The students, advisers and administrators at South Pointe and Nation Ford high schools had a lot to celebrate after bringing home more than a dozen state journalism awards this week.
“It was fun to see the kids work so hard and then receive recognition for it,” said Chuck Walker, Nation Ford journalism adviser, who also was named Adviser of the Year at the S.C. Scholastic Press Association spring conference on Tuesday.
For staff members at the print and online editions of South Pointe’s publication, the awards were the result of a lot of hours of hard work.
The success of the SPIN and SPINwired staff could be attributed to talent and a “loose, comfortable work environment,” editor-in-chief Wade Hopper said.
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“I knew we had an all-star group,” he said.
SPIN ranked first among schools of 1,550 students or less in the Excellence in Scholastic Newspaper Award sweepstakes.
South Pointe journalism adviser Cindy Koon said this year was special because both the print and online publications performed so well. The students have been working hard to develop the two, and no other high school in the state is doing both print and online products at the same level as South Pointe she said.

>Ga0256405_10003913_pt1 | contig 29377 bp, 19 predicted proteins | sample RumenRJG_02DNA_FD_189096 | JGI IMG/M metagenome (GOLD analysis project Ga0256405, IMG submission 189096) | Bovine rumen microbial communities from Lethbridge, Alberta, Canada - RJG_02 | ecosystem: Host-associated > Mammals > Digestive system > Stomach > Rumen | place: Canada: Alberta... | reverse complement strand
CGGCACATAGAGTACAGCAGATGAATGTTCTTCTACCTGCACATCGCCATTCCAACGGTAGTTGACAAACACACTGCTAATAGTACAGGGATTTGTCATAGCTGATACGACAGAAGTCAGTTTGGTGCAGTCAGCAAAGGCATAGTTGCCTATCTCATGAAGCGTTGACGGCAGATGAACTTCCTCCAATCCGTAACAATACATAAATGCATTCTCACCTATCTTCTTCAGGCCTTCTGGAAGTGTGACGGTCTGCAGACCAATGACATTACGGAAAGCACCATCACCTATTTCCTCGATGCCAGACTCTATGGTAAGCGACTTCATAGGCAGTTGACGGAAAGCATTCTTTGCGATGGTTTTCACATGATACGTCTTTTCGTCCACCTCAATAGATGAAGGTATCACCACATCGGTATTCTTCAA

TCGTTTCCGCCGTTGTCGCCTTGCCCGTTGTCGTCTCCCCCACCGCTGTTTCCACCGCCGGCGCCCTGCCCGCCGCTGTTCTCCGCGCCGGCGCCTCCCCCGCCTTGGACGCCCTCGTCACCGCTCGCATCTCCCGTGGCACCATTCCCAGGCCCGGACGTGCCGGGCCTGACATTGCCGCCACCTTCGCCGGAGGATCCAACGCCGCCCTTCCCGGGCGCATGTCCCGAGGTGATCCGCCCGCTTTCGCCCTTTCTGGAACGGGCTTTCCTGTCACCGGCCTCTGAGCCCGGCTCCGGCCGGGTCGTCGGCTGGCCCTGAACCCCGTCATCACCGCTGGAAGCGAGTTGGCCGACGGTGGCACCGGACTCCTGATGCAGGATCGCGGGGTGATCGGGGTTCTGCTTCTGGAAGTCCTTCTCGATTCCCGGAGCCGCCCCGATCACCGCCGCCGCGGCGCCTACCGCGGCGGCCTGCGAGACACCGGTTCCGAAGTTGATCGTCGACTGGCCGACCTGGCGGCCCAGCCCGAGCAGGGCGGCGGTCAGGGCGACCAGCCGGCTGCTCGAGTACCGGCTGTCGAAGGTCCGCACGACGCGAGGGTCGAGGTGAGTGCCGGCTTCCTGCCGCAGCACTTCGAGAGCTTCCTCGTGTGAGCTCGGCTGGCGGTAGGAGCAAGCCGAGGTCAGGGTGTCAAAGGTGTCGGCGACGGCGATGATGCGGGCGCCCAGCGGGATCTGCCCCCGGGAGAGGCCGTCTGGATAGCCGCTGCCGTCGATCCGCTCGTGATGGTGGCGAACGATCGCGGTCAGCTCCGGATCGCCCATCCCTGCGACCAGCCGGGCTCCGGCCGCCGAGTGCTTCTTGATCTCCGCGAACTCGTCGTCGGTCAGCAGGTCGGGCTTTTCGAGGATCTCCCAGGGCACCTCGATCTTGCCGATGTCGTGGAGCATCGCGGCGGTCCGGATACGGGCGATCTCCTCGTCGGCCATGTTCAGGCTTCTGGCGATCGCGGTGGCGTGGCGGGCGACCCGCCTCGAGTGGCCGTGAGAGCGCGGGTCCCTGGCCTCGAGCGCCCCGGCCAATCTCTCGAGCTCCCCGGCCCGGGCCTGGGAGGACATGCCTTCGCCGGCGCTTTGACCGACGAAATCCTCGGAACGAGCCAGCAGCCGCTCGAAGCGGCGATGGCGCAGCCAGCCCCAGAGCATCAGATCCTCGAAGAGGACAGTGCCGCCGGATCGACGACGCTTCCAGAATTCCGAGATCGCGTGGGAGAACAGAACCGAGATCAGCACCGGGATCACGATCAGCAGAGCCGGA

SPIN is devoted to longer, enterprise stories, Hopper said. SPINwired is more focused on breaking news and what students want to know right away, said SPINwired editor-in-chief Holden LeCroy.
At Nation Ford, The Talon student newspaper brought home the “Most Improved” award, which Walker attributed to the hard work of editor-in-chief Julia Dooley and her staff, who have focused on a more professional look and tight editing.
“Julia has really just taken it to the next level,” Walker said.
Nation Ford Principal Beverly Bowman was named the SCSPA Albert T. Scroggins Award, which goes to a person who has made an “outstanding contribution to the field of scholastic journalism and journalism education in general.” South Pointe Principal Al Leonard won the award last year.
Koon and Walker said the support their principals have provided to their student journalists has been “exceptional.” Neither Koon nor Walker execute prior review or censorship over the student-created products – something that’s rare among high school journalism programs, they said.
While they were pleased with their awards earlier this week, Hopper said his staff had to turn their attention to their next issue, like any journalist out in the world.
“Now it’s all about the senior issue, so we’re getting back down to work,” he said.